Contact tracing will only work if people willingly participate in the process. And one of the key ways to get that participation is through guarantees of individual privacy, which is why I introduced A4170 that has bipartisan support in the General Assembly. The bill is not about the value of contact tracing or whether it should occur. Rather, the bill focuses on how it should be implemented with an appropriate protection of privacy. This bill provides that public health entities (such as the NJ Department of Health, county and local boards of health) collecting information on an individual for the purposes of contact tracing related to the COVID-19 pandemic, may only use the data for the purposes of completing contact tracing. Furthermore, these public health entities must delete the personal information once contact tracing is complete.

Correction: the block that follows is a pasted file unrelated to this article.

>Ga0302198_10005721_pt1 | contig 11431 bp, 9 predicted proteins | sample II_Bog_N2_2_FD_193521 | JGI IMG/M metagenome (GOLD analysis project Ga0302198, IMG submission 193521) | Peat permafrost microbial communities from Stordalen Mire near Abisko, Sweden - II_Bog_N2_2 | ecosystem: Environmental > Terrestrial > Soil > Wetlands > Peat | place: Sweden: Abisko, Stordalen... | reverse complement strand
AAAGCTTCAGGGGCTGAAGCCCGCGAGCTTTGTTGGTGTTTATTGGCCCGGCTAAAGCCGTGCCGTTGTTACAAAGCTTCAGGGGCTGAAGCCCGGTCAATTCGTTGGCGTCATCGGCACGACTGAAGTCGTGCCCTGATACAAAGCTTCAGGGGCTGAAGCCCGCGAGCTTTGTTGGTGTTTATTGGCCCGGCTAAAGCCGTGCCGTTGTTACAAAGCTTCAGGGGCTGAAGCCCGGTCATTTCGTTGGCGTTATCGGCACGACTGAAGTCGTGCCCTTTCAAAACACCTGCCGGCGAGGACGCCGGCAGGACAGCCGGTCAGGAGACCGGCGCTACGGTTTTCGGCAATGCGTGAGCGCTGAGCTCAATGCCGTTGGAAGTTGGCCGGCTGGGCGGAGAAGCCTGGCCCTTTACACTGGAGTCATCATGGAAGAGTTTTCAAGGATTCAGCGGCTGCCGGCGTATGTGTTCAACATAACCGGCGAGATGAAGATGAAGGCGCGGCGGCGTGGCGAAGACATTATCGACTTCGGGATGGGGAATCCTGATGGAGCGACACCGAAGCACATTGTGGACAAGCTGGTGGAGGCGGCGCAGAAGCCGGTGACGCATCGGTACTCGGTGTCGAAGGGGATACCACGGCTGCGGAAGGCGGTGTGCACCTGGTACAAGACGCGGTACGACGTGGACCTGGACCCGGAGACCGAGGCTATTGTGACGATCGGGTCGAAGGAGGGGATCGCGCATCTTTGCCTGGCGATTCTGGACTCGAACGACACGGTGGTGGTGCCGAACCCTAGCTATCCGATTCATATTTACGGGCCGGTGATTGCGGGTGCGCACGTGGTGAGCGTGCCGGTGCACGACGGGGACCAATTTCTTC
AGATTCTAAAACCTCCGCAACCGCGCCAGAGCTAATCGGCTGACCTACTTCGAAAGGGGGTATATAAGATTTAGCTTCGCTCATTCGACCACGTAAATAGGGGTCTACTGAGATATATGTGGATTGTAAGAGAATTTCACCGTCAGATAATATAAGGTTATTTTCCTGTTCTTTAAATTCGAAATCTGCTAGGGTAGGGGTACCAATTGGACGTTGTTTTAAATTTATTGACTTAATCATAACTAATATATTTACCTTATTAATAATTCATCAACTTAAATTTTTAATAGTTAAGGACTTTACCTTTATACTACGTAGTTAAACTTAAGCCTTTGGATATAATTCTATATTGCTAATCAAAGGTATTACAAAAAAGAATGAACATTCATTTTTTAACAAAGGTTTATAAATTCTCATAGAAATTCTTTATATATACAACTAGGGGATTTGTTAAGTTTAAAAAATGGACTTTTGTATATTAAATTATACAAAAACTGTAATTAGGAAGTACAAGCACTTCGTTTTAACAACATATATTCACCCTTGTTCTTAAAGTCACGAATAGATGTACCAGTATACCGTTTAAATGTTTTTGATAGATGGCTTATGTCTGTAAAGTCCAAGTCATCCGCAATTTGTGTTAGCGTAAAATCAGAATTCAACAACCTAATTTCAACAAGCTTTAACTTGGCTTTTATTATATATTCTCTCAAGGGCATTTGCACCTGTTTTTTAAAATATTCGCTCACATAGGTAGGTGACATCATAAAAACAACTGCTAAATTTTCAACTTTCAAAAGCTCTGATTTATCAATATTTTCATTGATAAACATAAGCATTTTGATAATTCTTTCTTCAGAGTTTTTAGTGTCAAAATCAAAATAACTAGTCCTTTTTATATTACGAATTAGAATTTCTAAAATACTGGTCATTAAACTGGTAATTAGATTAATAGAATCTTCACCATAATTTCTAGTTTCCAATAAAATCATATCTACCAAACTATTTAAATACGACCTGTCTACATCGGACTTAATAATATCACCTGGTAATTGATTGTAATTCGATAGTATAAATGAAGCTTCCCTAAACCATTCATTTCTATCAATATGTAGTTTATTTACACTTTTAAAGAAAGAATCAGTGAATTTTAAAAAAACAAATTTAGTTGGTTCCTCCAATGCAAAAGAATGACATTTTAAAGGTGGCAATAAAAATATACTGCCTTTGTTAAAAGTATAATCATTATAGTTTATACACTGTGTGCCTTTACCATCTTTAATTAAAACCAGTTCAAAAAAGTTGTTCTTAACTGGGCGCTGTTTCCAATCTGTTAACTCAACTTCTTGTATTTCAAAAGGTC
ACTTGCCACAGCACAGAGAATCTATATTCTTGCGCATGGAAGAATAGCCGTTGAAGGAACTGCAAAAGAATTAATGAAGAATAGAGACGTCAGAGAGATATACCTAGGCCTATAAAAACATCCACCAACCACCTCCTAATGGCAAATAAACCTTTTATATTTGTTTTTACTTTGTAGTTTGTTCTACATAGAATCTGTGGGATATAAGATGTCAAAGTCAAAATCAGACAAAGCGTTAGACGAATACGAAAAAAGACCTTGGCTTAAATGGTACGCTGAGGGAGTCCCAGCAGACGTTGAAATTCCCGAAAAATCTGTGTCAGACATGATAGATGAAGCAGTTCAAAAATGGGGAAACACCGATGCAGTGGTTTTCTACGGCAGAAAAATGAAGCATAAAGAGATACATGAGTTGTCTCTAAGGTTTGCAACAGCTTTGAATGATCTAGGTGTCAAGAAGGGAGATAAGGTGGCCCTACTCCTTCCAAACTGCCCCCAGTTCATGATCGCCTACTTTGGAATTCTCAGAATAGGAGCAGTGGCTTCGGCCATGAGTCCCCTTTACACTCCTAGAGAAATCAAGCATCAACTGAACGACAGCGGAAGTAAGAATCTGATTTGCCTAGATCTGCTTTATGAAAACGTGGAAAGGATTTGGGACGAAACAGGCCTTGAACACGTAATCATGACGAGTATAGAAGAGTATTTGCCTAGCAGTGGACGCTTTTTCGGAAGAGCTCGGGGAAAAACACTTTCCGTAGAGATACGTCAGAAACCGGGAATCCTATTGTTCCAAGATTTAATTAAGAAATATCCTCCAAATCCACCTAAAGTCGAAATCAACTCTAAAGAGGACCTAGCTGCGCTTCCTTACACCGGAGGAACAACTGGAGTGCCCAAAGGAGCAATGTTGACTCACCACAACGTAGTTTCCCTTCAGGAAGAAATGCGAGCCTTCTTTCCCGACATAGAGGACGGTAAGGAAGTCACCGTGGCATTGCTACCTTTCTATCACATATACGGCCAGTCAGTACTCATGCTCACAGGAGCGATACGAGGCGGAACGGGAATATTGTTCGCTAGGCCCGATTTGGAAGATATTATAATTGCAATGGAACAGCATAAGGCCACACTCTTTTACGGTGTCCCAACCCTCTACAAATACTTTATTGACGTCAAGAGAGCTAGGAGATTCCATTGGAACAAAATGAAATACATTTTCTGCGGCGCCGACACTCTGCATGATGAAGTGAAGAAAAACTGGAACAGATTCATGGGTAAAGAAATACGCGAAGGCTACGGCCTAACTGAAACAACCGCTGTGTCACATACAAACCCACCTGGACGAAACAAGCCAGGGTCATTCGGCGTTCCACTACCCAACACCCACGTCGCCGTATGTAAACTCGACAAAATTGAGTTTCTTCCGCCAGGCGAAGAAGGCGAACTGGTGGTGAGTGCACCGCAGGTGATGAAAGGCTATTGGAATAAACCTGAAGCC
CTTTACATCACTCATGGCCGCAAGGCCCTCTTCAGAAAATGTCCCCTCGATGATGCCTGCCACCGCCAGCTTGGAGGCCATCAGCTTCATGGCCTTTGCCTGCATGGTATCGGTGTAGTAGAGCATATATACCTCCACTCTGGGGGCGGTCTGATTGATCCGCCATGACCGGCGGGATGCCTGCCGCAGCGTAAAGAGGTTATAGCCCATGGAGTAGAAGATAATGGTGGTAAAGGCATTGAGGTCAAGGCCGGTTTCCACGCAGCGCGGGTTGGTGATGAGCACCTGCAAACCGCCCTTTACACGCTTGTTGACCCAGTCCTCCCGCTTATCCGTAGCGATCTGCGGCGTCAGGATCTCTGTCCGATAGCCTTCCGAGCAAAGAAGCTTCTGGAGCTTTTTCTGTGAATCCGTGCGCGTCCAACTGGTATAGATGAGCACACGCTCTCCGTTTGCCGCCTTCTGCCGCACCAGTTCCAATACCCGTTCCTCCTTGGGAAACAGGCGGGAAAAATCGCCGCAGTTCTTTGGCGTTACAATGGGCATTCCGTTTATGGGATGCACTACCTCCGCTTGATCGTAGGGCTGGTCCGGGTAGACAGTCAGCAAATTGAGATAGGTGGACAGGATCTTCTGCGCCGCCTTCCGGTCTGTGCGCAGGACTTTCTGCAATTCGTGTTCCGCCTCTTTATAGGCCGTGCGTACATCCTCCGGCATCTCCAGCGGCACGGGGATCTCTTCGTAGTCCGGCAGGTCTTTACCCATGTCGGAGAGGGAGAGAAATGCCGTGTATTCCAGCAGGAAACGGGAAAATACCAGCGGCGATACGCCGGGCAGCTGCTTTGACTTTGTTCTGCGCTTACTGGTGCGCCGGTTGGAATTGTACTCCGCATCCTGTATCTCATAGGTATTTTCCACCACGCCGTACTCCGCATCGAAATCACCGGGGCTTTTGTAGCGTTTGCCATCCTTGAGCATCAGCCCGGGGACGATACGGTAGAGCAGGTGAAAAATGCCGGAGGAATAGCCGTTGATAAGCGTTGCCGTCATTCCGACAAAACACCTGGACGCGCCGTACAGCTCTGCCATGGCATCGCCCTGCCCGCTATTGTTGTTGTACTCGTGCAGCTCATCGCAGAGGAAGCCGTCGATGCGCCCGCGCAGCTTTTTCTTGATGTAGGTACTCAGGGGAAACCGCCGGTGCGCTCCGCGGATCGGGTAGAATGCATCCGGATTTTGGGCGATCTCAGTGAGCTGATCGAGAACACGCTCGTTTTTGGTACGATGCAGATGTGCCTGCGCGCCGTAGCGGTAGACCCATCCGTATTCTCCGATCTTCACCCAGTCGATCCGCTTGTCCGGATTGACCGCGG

The more we protect a person’s privacy, the more willing they will be to participate honestly in contact tracing. People have to feel comfortable in responding to contact tracers.
This measure also requires that the Commissioner of Health publish website guidelines regarding how collected data may be used and how its security and confidentiality must be ensured. A mechanism where the public can submit comments over a 30-day period must be provided before any NJ Health Department guidance can be finalized.
As NJ continues to reopen and we spend more time with friends, family, and others, we must do everything we can to minimize the spread of this horrible virus that has killed so many. Ensuring that contact tracing is done with the involvement of local community members in a sensitive and caring way yet with strong privacy protections in place is essential.
ZWICKER, BENSON & MUKHERJI MEASURE TO INCREASE AWARENESS FOR VOTE-BY-MAIL AND BOOST EFFICIENCY CLEARS ASSEMBLY PANEL